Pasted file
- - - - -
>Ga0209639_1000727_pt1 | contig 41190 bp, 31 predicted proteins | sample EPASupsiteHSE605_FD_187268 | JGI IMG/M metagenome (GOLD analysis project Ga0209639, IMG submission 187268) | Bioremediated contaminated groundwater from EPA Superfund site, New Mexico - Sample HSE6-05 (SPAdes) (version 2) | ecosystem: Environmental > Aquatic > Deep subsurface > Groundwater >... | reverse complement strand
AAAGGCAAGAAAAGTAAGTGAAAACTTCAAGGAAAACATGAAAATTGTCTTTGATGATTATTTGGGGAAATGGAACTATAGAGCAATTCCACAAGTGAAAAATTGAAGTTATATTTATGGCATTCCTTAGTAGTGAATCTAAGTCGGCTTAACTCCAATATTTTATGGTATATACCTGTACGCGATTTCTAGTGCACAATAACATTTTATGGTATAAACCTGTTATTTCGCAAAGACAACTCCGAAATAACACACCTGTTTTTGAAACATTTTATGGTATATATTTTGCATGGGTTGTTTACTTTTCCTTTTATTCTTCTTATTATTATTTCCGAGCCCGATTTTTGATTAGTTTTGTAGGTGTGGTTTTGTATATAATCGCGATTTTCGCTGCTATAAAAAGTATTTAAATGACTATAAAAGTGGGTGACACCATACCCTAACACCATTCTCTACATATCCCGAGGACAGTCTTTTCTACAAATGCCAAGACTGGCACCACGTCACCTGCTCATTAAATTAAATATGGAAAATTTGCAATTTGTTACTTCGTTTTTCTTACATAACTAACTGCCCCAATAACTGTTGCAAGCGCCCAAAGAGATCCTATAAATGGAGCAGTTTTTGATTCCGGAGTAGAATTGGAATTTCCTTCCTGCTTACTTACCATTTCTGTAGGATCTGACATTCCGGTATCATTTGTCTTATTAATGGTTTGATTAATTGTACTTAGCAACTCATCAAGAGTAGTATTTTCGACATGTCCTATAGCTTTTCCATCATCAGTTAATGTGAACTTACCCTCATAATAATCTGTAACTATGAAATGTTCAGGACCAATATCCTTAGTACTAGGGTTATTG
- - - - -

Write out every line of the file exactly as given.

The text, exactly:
>Ga0209639_1000727_pt1 | contig 41190 bp, 31 predicted proteins | sample EPASupsiteHSE605_FD_187268 | JGI IMG/M metagenome (GOLD analysis project Ga0209639, IMG submission 187268) | Bioremediated contaminated groundwater from EPA Superfund site, New Mexico - Sample HSE6-05 (SPAdes) (version 2) | ecosystem: Environmental > Aquatic > Deep subsurface > Groundwater >... | reverse complement strand
AAAGGCAAGAAAAGTAAGTGAAAACTTCAAGGAAAACATGAAAATTGTCTTTGATGATTATTTGGGGAAATGGAACTATAGAGCAATTCCACAAGTGAAAAATTGAAGTTATATTTATGGCATTCCTTAGTAGTGAATCTAAGTCGGCTTAACTCCAATATTTTATGGTATATACCTGTACGCGATTTCTAGTGCACAATAACATTTTATGGTATAAACCTGTTATTTCGCAAAGACAACTCCGAAATAACACACCTGTTTTTGAAACATTTTATGGTATATATTTTGCATGGGTTGTTTACTTTTCCTTTTATTCTTCTTATTATTATTTCCGAGCCCGATTTTTGATTAGTTTTGTAGGTGTGGTTTTGTATATAATCGCGATTTTCGCTGCTATAAAAAGTATTTAAATGACTATAAAAGTGGGTGACACCATACCCTAACACCATTCTCTACATATCCCGAGGACAGTCTTTTCTACAAATGCCAAGACTGGCACCACGTCACCTGCTCATTAAATTAAATATGGAAAATTTGCAATTTGTTACTTCGTTTTTCTTACATAACTAACTGCCCCAATAACTGTTGCAAGCGCCCAAAGAGATCCTATAAATGGAGCAGTTTTTGATTCCGGAGTAGAATTGGAATTTCCTTCCTGCTTACTTACCATTTCTGTAGGATCTGACATTCCGGTATCATTTGTCTTATTAATGGTTTGATTAATTGTACTTAGCAACTCATCAAGAGTAGTATTTTCGACATGTCCTATAGCTTTTCCATCATCAGTTAATGTGAACTTACCCTCATAATAATCTGTAACTATGAAATGTTCAGGACCAATATCCTTAGTACTAGGGTTATTG